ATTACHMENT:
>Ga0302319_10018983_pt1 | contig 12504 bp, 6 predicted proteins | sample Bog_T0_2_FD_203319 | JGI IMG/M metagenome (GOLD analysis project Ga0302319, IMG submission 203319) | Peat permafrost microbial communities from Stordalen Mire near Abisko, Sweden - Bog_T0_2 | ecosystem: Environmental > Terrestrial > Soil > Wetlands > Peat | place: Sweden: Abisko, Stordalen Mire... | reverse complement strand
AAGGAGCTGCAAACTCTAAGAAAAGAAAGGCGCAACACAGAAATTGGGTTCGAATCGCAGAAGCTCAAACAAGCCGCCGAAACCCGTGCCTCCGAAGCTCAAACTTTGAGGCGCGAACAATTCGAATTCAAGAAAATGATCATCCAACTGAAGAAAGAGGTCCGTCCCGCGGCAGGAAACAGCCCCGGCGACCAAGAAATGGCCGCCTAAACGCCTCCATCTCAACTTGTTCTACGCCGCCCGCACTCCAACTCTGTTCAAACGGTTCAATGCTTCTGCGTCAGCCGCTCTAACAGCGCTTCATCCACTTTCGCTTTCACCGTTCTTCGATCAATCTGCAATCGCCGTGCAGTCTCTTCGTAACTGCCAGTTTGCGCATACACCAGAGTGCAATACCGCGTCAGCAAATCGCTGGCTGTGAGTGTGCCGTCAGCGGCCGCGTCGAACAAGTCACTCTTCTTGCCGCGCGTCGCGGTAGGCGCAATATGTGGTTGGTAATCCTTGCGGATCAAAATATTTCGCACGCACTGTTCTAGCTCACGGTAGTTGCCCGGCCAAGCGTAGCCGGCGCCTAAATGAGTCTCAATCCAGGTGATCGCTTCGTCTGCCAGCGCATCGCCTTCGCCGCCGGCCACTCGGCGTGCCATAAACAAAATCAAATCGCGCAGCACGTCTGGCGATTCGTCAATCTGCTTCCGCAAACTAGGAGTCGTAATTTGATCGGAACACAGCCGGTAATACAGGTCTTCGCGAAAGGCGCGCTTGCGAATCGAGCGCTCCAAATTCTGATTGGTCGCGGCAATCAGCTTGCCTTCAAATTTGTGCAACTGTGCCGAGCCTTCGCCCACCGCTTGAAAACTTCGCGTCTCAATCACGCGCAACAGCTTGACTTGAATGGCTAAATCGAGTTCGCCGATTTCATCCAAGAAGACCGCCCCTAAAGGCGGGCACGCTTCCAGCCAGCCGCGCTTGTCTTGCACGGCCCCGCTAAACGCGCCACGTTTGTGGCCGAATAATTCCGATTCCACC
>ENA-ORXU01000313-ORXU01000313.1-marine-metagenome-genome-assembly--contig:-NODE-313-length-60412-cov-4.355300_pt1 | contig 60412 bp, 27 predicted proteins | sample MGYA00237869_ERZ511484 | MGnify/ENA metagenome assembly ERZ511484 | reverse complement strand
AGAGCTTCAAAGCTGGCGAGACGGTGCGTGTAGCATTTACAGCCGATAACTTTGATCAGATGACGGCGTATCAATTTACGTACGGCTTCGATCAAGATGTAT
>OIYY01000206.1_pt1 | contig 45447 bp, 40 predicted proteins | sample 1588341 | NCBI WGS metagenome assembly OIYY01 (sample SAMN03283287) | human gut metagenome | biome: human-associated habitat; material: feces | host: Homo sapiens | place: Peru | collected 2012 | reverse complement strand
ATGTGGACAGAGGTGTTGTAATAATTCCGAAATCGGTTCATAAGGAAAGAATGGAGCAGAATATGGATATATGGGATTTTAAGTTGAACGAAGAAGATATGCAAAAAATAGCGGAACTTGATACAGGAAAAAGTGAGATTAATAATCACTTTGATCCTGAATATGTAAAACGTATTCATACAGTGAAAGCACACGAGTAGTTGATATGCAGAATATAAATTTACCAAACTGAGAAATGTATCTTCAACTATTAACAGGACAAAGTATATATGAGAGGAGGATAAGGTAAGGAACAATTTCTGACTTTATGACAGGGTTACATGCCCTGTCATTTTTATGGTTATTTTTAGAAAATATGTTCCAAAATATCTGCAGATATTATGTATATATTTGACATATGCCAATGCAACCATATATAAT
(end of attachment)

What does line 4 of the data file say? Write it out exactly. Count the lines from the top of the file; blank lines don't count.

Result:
AGAGCTTCAAAGCTGGCGAGACGGTGCGTGTAGCATTTACAGCCGATAACTTTGATCAGATGACGGCGTATCAATTTACGTACGGCTTCGATCAAGATGTAT